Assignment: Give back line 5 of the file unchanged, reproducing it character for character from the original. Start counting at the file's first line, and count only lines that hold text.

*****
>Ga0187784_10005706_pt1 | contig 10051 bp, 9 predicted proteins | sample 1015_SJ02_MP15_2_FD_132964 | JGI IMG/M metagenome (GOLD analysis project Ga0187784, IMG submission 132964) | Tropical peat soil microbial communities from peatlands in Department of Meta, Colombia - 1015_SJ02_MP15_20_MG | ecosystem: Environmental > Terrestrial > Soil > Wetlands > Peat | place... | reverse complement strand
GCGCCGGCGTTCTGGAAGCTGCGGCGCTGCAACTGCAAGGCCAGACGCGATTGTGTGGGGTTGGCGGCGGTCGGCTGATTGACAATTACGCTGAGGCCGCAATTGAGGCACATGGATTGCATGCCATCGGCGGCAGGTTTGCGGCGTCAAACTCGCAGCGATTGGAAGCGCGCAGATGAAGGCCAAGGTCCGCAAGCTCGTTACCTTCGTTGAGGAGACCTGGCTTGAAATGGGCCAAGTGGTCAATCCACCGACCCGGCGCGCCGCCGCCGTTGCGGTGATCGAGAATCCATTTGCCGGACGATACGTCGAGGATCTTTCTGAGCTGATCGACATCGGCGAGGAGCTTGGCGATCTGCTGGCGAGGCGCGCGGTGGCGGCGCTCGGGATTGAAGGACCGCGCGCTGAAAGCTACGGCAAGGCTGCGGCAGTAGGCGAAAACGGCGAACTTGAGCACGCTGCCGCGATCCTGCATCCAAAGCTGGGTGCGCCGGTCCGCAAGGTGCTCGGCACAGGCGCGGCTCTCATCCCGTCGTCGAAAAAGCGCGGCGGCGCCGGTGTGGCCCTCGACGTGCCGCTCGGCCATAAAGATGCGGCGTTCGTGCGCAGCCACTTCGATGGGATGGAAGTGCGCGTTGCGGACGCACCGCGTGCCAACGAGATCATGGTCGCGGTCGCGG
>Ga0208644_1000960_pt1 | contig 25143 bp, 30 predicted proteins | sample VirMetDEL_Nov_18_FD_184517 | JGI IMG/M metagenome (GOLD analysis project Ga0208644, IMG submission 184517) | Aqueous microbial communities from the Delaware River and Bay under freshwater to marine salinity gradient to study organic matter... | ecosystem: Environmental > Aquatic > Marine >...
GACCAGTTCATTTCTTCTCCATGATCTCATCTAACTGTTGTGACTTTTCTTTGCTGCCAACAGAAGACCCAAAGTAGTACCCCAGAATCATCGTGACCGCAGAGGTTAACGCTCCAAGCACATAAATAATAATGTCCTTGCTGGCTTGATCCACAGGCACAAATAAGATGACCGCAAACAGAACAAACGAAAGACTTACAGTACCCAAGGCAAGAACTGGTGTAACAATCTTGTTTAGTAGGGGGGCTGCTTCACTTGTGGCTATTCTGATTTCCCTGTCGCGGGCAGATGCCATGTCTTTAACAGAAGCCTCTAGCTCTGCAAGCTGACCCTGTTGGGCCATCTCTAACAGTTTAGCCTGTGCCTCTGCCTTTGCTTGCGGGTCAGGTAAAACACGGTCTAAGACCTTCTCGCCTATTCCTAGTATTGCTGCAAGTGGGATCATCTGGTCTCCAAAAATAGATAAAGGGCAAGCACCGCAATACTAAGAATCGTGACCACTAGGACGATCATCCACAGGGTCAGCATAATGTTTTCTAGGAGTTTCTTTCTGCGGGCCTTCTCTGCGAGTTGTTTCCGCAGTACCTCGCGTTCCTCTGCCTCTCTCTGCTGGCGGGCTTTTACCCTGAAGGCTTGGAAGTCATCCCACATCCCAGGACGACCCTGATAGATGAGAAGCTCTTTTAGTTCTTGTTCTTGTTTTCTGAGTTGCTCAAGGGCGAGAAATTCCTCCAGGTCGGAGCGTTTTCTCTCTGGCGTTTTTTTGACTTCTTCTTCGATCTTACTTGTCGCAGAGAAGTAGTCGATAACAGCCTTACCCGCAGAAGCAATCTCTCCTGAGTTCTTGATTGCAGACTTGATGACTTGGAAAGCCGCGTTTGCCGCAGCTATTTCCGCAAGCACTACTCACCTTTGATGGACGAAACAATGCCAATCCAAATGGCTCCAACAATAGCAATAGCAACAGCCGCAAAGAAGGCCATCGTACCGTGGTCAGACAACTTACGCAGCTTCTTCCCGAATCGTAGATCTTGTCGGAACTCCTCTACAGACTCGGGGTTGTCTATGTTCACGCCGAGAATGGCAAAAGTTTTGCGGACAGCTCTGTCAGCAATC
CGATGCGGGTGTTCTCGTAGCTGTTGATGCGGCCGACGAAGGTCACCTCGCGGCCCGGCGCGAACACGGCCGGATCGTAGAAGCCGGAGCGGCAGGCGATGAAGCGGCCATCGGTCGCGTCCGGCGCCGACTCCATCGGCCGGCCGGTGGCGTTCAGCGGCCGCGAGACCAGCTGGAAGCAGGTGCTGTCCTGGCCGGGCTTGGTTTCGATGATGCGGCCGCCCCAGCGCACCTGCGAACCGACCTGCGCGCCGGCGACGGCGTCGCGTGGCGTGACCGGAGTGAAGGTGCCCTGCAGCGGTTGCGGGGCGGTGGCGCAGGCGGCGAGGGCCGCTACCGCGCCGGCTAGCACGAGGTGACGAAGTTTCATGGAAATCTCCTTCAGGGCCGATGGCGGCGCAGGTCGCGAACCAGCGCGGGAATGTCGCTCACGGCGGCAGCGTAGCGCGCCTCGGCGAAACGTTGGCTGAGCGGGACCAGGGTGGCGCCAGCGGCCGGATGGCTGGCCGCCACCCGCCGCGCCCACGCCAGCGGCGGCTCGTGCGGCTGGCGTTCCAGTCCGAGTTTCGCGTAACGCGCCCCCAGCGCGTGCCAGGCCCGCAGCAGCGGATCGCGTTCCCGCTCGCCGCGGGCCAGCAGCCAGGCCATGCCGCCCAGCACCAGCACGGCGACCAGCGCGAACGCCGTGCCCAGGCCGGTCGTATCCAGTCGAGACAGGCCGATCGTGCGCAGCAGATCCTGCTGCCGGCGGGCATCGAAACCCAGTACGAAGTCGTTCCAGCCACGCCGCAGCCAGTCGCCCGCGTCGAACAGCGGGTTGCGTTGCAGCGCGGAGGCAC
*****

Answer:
CGATGCGGGTGTTCTCGTAGCTGTTGATGCGGCCGACGAAGGTCACCTCGCGGCCCGGCGCGAACACGGCCGGATCGTAGAAGCCGGAGCGGCAGGCGATGAAGCGGCCATCGGTCGCGTCCGGCGCCGACTCCATCGGCCGGCCGGTGGCGTTCAGCGGCCGCGAGACCAGCTGGAAGCAGGTGCTGTCCTGGCCGGGCTTGGTTTCGATGATGCGGCCGCCCCAGCGCACCTGCGAACCGACCTGCGCGCCGGCGACGGCGTCGCGTGGCGTGACCGGAGTGAAGGTGCCCTGCAGCGGTTGCGGGGCGGTGGCGCAGGCGGCGAGGGCCGCTACCGCGCCGGCTAGCACGAGGTGACGAAGTTTCATGGAAATCTCCTTCAGGGCCGATGGCGGCGCAGGTCGCGAACCAGCGCGGGAATGTCGCTCACGGCGGCAGCGTAGCGCGCCTCGGCGAAACGTTGGCTGAGCGGGACCAGGGTGGCGCCAGCGGCCGGATGGCTGGCCGCCACCCGCCGCGCCCACGCCAGCGGCGGCTCGTGCGGCTGGCGTTCCAGTCCGAGTTTCGCGTAACGCGCCCCCAGCGCGTGCCAGGCCCGCAGCAGCGGATCGCGTTCCCGCTCGCCGCGGGCCAGCAGCCAGGCCATGCCGCCCAGCACCAGCACGGCGACCAGCGCGAACGCCGTGCCCAGGCCGGTCGTATCCAGTCGAGACAGGCCGATCGTGCGCAGCAGATCCTGCTGCCGGCGGGCATCGAAACCCAGTACGAAGTCGTTCCAGCCACGCCGCAGCCAGTCGCCCGCGTCGAACAGCGGGTTGCGTTGCAGCGCGGAGGCAC